It's the collective voice that defines The Buddha in the Attic. The book is not the story of a Japanese picture bride, rather all of the women who came to the US under the terms of an arranged wedding, and the voices of their children and husbands too. Everything is 'we' 'us' 'they' and 'our,' and what we lose in intimacy (which is shockingly very little to nothing) we gain in perspective and scope. While encompassing so much at what seems like only a glance readers get as close to the story as they would want.
While there isn't a typical narrator or main character to follow there is a traditional story arc. We see the women on the boat from Japan to California. We see them settle down in their new lives with their new husbands and come to terms with all the lies they have been told concerning their husbands looks (the women had only seen twenty-year old pictures) status, and most cases near poverty. We see how they raise a family, spend their money, and how they deal with white people. Eventually we read about their utter disappearance at the time of world war two.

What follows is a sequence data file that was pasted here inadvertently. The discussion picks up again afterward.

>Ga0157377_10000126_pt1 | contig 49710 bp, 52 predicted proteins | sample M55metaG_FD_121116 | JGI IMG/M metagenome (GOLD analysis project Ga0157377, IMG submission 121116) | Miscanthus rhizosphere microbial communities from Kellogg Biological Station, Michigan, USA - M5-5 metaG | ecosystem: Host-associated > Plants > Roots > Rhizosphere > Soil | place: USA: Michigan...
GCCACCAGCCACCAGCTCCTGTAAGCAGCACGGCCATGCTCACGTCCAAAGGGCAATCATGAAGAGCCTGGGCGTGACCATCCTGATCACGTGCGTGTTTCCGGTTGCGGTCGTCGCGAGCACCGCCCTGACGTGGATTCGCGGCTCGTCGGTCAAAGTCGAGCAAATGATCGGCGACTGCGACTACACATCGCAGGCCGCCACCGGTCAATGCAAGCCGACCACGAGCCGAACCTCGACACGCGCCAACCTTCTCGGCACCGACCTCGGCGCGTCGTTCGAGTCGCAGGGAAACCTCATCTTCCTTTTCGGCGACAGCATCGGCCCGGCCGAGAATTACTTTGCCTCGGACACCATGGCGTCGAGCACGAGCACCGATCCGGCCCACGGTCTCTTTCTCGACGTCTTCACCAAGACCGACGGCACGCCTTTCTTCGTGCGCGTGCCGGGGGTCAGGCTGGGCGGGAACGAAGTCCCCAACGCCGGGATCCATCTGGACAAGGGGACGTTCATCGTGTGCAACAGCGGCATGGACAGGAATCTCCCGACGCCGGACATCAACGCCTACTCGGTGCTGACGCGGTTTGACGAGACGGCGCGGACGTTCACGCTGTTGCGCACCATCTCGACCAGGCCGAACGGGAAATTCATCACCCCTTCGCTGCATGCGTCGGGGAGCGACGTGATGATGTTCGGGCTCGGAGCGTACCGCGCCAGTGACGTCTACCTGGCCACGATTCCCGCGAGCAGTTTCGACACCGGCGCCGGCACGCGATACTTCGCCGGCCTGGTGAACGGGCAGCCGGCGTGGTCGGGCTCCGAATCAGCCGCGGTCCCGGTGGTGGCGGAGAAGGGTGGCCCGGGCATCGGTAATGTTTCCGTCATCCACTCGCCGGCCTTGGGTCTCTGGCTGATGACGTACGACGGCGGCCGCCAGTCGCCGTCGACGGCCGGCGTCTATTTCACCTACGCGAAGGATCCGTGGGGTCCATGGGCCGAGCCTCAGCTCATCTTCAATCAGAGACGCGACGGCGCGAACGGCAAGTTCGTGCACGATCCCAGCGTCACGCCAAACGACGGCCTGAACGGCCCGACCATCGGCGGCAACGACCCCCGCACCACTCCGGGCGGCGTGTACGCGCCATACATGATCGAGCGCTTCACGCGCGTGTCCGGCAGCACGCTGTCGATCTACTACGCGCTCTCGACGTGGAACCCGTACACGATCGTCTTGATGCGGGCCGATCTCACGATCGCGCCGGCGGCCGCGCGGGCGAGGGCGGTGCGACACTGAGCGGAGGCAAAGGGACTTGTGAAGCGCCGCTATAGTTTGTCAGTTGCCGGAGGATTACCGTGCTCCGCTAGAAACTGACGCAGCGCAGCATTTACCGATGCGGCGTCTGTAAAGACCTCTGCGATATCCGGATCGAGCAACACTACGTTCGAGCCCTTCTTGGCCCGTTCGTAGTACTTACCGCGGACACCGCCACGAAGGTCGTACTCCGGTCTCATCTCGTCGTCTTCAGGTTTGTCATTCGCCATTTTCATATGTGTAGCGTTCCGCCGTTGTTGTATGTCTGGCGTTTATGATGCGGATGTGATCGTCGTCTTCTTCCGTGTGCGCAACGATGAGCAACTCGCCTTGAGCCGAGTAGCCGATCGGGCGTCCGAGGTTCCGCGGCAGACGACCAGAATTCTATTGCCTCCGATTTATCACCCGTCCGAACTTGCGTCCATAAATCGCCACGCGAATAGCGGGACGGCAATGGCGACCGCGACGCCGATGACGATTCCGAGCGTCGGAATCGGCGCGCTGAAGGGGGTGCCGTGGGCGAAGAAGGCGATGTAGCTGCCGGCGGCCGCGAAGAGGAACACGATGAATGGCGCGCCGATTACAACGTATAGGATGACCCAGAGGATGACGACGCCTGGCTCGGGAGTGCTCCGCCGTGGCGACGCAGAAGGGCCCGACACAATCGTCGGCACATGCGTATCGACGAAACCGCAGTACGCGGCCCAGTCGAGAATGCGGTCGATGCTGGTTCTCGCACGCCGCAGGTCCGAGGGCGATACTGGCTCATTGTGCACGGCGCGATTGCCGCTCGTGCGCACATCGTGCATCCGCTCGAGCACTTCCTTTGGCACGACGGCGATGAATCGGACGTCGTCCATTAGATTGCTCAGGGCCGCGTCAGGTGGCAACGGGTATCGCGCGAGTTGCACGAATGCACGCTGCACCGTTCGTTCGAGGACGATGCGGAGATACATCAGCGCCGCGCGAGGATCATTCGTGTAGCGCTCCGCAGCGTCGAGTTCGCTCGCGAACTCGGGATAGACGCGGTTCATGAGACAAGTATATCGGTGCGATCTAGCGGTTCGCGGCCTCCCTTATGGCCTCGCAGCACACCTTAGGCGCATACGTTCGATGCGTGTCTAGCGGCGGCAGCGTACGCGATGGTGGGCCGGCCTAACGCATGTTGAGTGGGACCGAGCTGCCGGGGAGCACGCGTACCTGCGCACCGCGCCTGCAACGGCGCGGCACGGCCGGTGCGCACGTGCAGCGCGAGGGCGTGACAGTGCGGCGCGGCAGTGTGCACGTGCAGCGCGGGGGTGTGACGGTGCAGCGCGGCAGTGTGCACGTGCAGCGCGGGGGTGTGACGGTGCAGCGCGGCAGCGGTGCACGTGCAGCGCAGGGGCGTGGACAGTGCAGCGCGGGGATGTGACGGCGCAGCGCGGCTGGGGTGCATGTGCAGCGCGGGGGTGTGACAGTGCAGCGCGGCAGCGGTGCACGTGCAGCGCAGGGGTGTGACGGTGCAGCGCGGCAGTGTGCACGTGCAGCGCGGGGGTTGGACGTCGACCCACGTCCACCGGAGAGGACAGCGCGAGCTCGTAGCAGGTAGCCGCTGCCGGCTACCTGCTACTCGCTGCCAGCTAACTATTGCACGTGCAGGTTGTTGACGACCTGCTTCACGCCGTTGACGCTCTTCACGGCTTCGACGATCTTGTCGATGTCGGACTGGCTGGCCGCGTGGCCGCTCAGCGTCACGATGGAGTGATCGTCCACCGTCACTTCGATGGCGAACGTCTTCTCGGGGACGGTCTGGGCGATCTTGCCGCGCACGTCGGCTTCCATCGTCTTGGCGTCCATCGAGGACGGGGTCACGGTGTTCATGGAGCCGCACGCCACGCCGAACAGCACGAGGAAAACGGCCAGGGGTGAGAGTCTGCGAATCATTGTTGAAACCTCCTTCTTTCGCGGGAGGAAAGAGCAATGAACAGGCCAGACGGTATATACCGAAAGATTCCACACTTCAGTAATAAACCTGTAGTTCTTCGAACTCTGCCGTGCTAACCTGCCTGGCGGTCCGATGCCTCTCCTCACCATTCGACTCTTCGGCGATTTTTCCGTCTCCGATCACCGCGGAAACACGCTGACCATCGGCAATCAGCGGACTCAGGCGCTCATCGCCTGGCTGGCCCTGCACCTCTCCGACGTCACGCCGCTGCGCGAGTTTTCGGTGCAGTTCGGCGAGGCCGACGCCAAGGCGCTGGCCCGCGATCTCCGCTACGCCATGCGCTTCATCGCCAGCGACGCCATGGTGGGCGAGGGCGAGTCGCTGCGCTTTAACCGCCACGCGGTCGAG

There is a duality to near every experience they have. The jealousy, envy, hatred for the whites they work and deal with mixed with adoration and desire. They take pride in the quality of their labor--no matter how menial--even if they detest the job being done. There husbands are perhaps the strongest point of contention. On the way over the women are expecting up-and-coming businessmen, wealthy land owners, or even those in the medical or legal profession, but what they get are farm hands, restaurant workers, and gardeners for the rich. While they despise their husbands there is also a loyalty to them and a general unwillingness to entertain leaving.
It's a short book that, for many, will introduce a minority and hardship into the landscape of American culture that they were previously unaware of. It's duration is a blessing as I'm not sure how such a distinct narrative voice would hold up over hundreds of pages. Each paragraph stands alone, being self contained and powerful enough to merit thought all by itself. By the book's end you'll be thanking Otsuka for the oddity of her third person, collective voice because if we got any closer to the story of the Japanese picture brides she presented we may not have experienced the shared joys and small triumphs of all, nor would we have been spared many aspects of the harsh brutality and ugly reality that is a part of our history.